Breathe. Then smile.
Her smouldering eyes, his intense gaze. Their wrinkles carved in.
I wonder where they came from?
I wonder what brought them here, to this very spot.
But as we gazed for that minute.
All my intent to read, to guess, to prod, vanished.
At first, I felt a vulnerability to gaze into someone’s eyes, even if it’s for just a minute. But I forgot by the end of it all that it was a social experiment.
It’s sad, isn’t it, that such intimacy shared by a gaze is replaced by insecure giggles and the set boundaries of “show up to this for the intent of the experiment.”
Are we too lost in ourselves, in our little universes? Or is it because we are too aware of the hypothetical or scientifically-backed evidence that exchanging a gaze for awhile would conjure feelings that we only reserve for those that we hand pick?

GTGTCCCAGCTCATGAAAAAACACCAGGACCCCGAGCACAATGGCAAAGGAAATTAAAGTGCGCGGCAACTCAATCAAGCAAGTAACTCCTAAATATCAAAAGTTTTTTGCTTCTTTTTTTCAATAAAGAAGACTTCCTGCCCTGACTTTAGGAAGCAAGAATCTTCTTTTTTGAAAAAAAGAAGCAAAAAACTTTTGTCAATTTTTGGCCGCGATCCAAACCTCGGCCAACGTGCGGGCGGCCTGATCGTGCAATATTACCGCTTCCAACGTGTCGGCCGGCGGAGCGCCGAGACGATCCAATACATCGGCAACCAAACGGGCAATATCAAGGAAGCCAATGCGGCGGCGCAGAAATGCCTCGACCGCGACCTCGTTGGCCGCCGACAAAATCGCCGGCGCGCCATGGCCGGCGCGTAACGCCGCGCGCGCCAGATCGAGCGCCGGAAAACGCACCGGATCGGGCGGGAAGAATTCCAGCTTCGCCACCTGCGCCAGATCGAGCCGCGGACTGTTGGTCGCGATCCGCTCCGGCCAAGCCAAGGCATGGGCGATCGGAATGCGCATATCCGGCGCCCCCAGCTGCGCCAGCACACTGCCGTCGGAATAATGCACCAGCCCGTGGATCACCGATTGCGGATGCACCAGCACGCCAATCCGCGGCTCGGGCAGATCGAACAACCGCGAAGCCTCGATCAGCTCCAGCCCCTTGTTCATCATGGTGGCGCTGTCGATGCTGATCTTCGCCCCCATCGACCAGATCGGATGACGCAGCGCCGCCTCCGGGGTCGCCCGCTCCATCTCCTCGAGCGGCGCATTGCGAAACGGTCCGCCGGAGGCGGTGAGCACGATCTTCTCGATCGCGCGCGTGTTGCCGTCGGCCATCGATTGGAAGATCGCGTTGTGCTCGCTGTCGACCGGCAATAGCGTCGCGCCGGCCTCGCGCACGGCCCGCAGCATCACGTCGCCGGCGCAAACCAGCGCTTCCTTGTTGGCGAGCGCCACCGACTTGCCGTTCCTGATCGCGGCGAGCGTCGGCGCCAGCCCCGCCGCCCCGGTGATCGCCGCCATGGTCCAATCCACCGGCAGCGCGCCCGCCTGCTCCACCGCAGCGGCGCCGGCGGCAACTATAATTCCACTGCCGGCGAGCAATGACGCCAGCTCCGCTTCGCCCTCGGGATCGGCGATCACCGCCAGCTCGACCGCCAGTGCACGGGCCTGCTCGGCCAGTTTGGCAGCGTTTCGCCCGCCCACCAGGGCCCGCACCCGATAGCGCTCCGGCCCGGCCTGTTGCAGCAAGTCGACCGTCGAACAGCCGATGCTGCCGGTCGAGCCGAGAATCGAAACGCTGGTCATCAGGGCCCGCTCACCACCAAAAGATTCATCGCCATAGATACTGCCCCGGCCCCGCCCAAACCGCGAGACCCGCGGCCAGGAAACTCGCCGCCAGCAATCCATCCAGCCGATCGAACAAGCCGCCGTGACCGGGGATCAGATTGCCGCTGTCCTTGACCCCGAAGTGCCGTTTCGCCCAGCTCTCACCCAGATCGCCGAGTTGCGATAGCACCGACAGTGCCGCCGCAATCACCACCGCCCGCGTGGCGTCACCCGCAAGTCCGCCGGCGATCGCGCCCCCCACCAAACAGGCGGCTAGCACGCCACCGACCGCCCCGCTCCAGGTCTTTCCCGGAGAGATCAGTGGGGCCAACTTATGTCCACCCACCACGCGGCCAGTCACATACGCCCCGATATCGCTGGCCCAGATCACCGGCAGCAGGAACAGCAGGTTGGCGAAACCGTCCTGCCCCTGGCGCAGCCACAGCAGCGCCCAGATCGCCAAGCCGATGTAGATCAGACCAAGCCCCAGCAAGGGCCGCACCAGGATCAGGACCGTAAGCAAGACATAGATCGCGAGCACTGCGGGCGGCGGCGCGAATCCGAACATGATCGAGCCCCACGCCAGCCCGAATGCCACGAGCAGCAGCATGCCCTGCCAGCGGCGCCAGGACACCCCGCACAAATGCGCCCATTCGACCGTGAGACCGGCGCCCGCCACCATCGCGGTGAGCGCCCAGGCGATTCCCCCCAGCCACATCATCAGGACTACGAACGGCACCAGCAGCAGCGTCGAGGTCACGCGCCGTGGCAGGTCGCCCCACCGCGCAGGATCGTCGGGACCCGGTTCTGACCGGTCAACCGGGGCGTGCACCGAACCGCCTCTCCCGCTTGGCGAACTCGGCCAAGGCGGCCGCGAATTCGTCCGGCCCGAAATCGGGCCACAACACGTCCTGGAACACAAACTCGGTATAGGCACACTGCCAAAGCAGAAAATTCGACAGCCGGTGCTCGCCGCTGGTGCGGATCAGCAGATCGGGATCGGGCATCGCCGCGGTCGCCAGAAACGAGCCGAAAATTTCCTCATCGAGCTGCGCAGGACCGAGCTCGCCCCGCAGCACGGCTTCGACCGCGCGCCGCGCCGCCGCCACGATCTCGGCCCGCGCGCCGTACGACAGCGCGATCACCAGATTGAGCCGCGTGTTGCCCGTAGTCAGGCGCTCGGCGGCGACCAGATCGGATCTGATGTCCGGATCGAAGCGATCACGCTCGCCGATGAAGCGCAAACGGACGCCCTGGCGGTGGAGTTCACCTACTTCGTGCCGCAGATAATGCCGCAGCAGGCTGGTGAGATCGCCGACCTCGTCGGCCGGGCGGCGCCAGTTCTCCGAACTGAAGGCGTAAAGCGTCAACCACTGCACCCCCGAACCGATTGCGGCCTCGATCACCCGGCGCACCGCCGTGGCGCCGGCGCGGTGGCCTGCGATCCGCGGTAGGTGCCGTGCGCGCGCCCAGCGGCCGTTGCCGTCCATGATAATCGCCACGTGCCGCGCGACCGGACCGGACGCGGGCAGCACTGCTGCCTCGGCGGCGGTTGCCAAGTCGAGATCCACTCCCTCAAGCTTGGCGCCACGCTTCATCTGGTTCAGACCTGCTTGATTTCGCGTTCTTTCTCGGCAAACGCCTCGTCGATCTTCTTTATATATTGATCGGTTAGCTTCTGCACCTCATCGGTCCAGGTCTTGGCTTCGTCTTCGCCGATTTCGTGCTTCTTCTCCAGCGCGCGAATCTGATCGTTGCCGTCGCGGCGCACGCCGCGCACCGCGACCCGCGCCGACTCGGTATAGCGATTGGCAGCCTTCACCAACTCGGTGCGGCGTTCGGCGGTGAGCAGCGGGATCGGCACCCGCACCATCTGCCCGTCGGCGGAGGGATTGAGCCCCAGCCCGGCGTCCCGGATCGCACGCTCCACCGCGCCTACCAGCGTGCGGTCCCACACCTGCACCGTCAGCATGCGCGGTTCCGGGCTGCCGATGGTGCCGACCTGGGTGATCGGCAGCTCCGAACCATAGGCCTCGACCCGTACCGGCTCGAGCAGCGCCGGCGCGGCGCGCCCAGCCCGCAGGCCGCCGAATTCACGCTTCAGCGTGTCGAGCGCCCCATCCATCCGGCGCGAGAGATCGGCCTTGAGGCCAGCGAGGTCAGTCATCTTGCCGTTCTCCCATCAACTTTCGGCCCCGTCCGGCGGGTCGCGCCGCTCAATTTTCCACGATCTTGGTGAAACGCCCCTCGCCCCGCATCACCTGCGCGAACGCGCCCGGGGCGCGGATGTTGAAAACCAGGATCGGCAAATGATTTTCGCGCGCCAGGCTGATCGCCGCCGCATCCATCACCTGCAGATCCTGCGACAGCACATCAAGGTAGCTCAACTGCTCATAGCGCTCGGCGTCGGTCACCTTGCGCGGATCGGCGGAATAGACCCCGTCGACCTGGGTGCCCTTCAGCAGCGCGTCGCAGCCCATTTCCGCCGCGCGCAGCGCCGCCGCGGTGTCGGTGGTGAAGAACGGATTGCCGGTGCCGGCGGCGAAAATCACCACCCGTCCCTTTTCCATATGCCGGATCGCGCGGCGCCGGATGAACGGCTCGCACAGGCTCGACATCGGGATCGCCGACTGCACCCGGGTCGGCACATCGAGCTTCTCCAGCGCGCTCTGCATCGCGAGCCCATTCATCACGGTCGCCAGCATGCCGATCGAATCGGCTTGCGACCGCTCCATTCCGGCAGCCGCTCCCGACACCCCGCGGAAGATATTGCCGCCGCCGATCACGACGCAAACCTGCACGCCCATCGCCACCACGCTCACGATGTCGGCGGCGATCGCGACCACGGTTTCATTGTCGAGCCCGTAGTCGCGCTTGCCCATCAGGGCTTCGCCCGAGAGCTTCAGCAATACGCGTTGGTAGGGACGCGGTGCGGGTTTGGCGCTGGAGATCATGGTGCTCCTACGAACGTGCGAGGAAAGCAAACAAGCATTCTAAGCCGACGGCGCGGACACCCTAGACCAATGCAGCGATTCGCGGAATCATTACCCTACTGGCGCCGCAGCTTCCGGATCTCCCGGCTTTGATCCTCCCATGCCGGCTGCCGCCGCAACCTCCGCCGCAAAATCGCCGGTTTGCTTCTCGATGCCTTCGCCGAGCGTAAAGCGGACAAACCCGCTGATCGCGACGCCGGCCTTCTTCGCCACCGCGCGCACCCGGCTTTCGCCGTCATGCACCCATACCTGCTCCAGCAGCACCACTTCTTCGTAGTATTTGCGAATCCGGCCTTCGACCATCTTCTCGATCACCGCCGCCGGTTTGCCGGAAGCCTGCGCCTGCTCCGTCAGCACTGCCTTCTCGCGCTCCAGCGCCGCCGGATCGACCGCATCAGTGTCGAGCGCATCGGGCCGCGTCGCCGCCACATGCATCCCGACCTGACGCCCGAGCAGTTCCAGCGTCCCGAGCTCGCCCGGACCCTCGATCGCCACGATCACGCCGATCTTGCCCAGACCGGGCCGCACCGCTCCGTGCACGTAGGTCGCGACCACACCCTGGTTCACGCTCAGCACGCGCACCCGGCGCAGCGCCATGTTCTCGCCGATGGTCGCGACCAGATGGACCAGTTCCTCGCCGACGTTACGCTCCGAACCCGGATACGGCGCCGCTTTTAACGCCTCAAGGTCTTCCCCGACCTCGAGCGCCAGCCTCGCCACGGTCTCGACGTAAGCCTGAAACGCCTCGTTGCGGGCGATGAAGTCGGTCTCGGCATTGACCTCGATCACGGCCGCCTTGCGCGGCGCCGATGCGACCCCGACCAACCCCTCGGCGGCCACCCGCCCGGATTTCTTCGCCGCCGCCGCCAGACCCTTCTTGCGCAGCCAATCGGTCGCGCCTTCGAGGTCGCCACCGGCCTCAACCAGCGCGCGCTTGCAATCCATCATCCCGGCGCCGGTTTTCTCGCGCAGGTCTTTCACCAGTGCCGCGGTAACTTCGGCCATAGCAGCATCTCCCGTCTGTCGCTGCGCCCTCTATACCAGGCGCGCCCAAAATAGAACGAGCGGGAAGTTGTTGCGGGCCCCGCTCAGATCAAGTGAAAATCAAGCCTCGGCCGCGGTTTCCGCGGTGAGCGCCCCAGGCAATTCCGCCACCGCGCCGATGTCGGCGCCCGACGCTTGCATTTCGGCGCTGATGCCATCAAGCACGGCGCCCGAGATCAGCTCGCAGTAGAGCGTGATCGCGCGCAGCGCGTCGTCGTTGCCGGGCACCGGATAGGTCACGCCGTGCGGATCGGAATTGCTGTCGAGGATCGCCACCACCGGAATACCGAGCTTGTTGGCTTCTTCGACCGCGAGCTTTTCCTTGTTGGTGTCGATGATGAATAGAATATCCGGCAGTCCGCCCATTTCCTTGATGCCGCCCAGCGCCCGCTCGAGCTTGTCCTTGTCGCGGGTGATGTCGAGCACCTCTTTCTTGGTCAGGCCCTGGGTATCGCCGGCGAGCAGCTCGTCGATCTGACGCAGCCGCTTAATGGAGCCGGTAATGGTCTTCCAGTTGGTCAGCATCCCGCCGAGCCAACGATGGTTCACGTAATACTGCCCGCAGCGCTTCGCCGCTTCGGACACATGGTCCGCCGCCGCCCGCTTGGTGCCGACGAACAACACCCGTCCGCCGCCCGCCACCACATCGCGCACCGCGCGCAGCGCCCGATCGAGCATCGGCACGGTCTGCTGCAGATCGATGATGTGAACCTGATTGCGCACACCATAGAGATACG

It’s easy to feel lost in the gaze of others, but perhaps that would be better for our humanity, for our sanity, if we just gazed at each other for a little while, no words. Breathe. And then smile.
— — — —
This was part of the “eye contact” social experiment that I was a participant of in Vancouver. Their video should give a good overview of what the event is kind of like, but hopefully you will be able to share a moment like this in beautiful silence one day, one minute.